In King’s book, it’s not the actual part about writing that I love best — it’s the part about his life and becoming a writer. I love the Murakami chapter in his book dedicated to writing, but it’s the chapters about running and his life that I love best. And Patchett’s book? I think it should be one of the few things required to be read by anyone wanting to write.
As much as I love these books, though, I’ve always sought out writing inspiration from non-writing sources. It’s not that other writers and what they write don’t inspire me, but many times…it’s nothing new. It’s good to know you’re on the right track, but — at least for me — what I love most are things that make me think in a different way.
When I need that kind of inspiration, here’s where I go:
Still Untitled: The Adam Savage Project
This is my favorite podcast. I like Mythbusters, but I only catch episodes here and there. I like the problem solving involved — it’s not much different than the problem solving necessary to be a writer. Beyond Mythbusters, though, is Adam Savage’s Still Untitled podcast.
Sure, they may talk movies or other things, but Adam, Will, and Norm don’t just say: “It was cool in the movie when…” They break things down about why things worked (and didn’t work) for them, which is what writers need to do with their own works. But it’s episodes of the podcast like this one that leave me floored and inspired:
Savage is a well read individual who often talks about being inspired by writers and their processes, so I suppose it only makes sense that as a writer, I’m inspired by the things he does.
(A runner up in the podcast category? This Nerdist episode featuring Billy West! Okay, so this might be my all-time fave podcast about hard work and making it…)
Sticking to the Internet for inspiration, my favorite site for writing inspiration is not a writing site. It’s no secret that I am inspired by artists perhaps more than even writers. Hell, I married an artist!
The Muddy Colors blog is a blog about so many aspects of being a working artist that I can get lost in every entry. It’s about process, making a living as an artist, and how to see and prepare one’s brain for creating incredible things.
Seriously, go through the first few pages on the site, and if you don’t find something you can apply to writing…you might not be a writer!
While I love the process entries and thinking about how I can apply what I see to writing, there are often entries like this where the connection to writing is more evident.
I would have never seen this had it not been for the site:
C.C. Chapman’s Blog (And Podcast)
I have a bit of a confession: even though I attend some tech meetups and even speak at meetups, I’m not the biggest fan of the whole scene. There is quite a fascination with branding oneself and monetizing everything. (If you’re curious what I think about those things in general, I wrote this entry about being a “brand” (I hate that term) and this recent entry about how not everything needs to be monetized.) Within many of these meetups, there is a fascination with many people online who speak and blog about content marketing and other things…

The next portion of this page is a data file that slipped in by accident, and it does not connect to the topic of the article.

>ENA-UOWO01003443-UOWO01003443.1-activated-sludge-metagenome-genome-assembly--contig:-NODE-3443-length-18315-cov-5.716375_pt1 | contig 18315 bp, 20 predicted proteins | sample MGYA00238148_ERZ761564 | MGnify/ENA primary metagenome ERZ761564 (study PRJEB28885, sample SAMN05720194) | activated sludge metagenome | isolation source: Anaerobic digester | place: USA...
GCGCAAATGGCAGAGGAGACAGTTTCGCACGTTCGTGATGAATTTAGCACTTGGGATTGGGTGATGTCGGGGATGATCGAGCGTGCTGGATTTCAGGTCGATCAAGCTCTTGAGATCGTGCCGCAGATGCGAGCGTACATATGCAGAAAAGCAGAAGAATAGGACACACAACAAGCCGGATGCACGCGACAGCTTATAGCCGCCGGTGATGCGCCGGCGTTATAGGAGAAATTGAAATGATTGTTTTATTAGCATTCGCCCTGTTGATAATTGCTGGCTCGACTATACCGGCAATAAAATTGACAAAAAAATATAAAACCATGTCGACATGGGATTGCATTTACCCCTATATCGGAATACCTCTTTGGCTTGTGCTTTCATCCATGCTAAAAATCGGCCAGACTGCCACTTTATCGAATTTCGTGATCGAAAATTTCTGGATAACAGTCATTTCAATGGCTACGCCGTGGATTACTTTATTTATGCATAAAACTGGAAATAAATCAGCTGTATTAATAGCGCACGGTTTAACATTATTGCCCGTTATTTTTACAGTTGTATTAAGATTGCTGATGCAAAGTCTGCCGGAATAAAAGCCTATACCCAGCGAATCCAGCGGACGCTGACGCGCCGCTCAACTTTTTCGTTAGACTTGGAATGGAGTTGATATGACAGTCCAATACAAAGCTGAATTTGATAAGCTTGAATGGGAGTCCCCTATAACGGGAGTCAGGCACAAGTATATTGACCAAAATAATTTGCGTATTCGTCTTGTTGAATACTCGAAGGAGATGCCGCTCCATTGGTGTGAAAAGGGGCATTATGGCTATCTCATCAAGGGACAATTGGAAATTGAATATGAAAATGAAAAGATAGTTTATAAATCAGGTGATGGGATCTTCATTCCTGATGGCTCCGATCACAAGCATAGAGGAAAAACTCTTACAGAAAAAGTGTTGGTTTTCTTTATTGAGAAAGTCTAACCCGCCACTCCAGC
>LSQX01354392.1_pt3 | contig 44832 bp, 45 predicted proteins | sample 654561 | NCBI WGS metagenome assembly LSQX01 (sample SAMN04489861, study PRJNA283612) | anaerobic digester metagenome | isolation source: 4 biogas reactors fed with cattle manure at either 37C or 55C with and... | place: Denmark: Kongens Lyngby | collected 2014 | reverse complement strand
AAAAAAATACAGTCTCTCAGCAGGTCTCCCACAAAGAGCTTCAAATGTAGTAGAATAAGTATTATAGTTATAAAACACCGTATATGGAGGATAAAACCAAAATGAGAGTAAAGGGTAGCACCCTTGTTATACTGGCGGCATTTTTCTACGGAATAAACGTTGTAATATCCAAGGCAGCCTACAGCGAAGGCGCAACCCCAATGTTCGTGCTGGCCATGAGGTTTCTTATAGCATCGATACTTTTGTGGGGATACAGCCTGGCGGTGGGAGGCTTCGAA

So many of those people leave me feeling flat. (I’ve seen more than a couple announce their heart’s project, only to bail inside a month or two because it didn’t make money.) But I’ve always liked CC Chapman…mainly because he’s just himself — and who he is seems to be a nice guy who likes doing a variety of things.
If one were to pick a person to show others how to have a voice online, Chapman is the person I’d recommend following. (Okay, and Seth Godin.)
There are few books I will claim to have changed my life, but Chuck Jones’s Chuck Amuck is one of those books. If you don’t know Chuck Jones by name, you know him through Wile E. Coyote cartoons and so many other things he did.
I think Chuck Amuck is why I like the Muddy Colors blog so much…it was the first book I read that made me think, “Look to other things when seeking inspiration and advice about being a writer.” Just as the part in Stephen King’s On Writing about becoming a writer is inspiring, reading about how Chuck Jones came to become the animator we all know is an incredible read.
It’s held up as an inspiring work every time I’ve read it. You can find much worse ways of spending your time than reading this book.
I was allowed to be a fuzzy-headed, barefoot boy running around like a feral child growing up. Forests were not scary places, despite what stories told me…and ponds and lakes and creeks and rivers were a second home.
I can be a grumpy mood and go hiking with my wife and…everything falls away. In moments, I remember what really matters. My day job is good and important to me, but it’s no secret that being calm and ready to write is even more important to me. Quiet times alone on walks in the woods, even when others are along for the hike, are some of the best times of my life.
I don’t even need to have writing on my mind: a simple walk in a nearby park at night is all I need to be inspired.
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I love hearing about what inspires others. Please share where you find inspiration about what you do in the comments below.